Gold as an investment


There are those who point to the 1980 peak gold price of $850/oz and observe that the price would have to go up to $2149/oz just to get back to that point (after inflation). I say, take a second look at the data.

The graph above shows the inflation-adjusted price of gold in dollars per ounce from 1913 to 2006 (adjusted to 1983 dollars). I don't think any sane reading of the data supports the 1980 peak as the "normal" price to which gold will inevitably return. The long term average price of $209/oz (again, 1983 dollars) looks like a rather more reasonable "normal" price to me. In today's dollars that would be $436/oz.

This makes sense, given the nature of gold as a store of value.

I think there's a good case to be made for holding gold as a hedge against both inflation and catastrophe. But I think any purchase of gold should be made with the expectation that prices will tend toward the historic average price. Since gold is trading well above that price now ($664.75 at yesterday's London fix), buying gold today only makes sense if you expect your next-best investment option to lose more than a third of its value.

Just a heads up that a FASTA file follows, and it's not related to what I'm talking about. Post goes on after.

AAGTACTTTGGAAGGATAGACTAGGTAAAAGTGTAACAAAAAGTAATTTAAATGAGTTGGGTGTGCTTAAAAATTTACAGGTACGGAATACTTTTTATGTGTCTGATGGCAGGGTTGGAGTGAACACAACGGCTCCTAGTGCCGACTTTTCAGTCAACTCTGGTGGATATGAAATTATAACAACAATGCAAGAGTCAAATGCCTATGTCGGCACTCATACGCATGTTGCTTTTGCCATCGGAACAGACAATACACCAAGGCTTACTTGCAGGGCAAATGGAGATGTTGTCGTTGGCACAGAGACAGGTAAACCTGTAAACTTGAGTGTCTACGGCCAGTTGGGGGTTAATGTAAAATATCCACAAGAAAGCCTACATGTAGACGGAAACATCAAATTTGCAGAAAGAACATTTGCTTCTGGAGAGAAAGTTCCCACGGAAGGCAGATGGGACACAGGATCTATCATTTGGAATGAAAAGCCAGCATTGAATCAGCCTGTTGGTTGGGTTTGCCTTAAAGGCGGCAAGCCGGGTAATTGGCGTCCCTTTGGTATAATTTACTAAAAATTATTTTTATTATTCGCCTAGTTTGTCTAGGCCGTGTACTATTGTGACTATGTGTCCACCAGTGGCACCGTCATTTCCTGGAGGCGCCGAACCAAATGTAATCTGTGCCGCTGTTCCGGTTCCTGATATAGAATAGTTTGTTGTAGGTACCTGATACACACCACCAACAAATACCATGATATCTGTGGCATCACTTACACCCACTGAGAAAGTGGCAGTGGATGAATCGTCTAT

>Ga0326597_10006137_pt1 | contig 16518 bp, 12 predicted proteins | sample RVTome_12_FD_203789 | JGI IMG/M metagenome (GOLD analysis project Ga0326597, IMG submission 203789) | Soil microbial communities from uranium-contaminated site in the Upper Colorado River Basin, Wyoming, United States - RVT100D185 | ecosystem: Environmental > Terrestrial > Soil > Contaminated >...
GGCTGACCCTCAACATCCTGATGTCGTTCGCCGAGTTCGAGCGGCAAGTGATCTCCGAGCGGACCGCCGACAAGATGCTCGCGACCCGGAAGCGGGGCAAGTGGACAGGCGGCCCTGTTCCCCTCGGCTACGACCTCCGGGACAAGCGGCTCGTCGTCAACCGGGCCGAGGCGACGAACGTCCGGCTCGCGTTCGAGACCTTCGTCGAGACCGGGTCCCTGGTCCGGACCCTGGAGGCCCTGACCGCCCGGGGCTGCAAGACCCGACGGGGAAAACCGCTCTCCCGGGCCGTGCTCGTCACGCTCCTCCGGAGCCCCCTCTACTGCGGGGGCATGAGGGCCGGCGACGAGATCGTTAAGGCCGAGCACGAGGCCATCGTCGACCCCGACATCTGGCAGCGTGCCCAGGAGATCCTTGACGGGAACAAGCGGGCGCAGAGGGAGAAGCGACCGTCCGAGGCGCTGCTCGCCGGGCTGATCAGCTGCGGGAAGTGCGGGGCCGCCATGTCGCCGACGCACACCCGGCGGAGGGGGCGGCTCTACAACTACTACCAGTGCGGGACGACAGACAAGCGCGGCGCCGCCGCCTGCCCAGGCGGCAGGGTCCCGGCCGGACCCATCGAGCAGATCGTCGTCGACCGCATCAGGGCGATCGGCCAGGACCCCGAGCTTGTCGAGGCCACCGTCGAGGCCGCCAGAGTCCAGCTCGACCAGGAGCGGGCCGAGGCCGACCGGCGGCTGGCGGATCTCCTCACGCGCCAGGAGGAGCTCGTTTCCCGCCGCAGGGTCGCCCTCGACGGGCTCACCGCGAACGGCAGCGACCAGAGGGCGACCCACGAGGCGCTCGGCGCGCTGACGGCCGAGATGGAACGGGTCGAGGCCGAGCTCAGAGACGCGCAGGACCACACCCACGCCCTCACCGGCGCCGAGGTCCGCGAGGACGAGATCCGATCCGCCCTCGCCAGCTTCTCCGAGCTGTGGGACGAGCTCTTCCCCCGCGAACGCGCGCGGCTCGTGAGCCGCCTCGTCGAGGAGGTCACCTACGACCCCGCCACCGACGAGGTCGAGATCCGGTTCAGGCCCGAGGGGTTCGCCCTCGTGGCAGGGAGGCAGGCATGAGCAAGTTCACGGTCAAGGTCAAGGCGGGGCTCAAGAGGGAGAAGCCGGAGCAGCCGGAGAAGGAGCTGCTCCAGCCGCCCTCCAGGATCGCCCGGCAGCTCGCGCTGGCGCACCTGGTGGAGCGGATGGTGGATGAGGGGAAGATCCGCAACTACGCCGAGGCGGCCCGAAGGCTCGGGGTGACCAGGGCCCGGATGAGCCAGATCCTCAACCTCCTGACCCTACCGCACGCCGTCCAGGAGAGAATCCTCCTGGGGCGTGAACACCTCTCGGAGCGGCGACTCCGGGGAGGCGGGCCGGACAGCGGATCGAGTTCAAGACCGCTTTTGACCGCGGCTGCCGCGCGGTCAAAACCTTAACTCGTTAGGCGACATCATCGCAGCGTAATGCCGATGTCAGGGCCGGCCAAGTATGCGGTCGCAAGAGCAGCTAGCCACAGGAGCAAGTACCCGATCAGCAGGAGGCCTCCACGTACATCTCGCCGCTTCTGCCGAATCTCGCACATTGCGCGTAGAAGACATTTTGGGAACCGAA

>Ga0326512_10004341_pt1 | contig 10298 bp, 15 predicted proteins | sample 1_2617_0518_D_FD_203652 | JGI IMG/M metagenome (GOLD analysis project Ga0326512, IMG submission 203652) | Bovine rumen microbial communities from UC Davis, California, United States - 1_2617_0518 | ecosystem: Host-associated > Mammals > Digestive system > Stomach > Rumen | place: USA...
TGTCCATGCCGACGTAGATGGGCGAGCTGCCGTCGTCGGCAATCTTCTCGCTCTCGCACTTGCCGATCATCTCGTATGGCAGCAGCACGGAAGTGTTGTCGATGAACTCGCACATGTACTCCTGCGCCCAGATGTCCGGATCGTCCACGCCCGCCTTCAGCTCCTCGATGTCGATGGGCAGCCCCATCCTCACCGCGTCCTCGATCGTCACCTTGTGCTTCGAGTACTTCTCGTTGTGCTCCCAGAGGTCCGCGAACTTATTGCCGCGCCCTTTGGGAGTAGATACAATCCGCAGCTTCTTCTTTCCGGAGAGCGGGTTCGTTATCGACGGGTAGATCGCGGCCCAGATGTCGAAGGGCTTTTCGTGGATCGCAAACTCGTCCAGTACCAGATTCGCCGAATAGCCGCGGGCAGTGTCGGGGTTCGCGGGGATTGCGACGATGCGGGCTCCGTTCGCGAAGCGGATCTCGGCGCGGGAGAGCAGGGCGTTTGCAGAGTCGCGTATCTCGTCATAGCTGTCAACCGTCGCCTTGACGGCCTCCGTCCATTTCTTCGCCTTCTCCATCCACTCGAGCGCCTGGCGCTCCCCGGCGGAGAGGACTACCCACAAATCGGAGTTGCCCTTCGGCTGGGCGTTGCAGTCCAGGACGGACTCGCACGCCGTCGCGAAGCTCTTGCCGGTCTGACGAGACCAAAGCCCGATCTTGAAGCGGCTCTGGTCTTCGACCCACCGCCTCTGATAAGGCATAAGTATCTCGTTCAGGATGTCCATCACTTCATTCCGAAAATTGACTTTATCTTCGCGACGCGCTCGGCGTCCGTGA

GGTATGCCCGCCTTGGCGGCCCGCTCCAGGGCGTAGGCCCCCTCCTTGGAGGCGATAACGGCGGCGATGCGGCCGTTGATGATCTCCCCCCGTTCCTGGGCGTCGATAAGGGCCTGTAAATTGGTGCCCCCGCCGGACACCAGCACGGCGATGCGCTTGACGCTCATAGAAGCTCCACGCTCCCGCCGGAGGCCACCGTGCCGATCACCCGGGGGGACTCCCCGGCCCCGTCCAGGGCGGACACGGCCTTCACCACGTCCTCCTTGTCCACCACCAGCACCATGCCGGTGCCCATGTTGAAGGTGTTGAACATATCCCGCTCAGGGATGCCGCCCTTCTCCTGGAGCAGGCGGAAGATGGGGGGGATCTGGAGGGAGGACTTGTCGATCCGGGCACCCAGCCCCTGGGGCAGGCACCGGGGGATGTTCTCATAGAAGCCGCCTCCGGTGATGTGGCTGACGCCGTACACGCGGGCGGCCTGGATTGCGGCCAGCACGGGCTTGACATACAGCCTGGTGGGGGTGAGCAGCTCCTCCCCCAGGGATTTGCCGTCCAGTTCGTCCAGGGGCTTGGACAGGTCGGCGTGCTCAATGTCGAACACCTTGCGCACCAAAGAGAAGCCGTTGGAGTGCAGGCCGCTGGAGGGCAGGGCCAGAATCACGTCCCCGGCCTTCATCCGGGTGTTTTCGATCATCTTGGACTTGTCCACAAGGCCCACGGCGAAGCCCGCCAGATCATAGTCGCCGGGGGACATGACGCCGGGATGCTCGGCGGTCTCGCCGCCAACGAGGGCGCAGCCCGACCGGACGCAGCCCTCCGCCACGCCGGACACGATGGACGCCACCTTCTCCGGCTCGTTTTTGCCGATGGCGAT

Gold price data from

Inflation data from the Bureau of Labor Statistics

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Guest's picture

Gold is more liquid today than the paper market. Though its price keeps fluctuating, investors know that in the long run, they will reap the benefits of investing in such a prime commodity.

Guest's picture

I see gold as a wealth insurance. With a swoosh of an economic catastrophe, everything in your portfolio – stocks and bonds – will take a nose-dive, but gold appreciates in value during such times. This is why I rolled over my 401K to gold-backed IRA. It reduces the vulnerability of your portfolio against stock market crash and plummeting purchasing power of dollar. This infographic explains it really well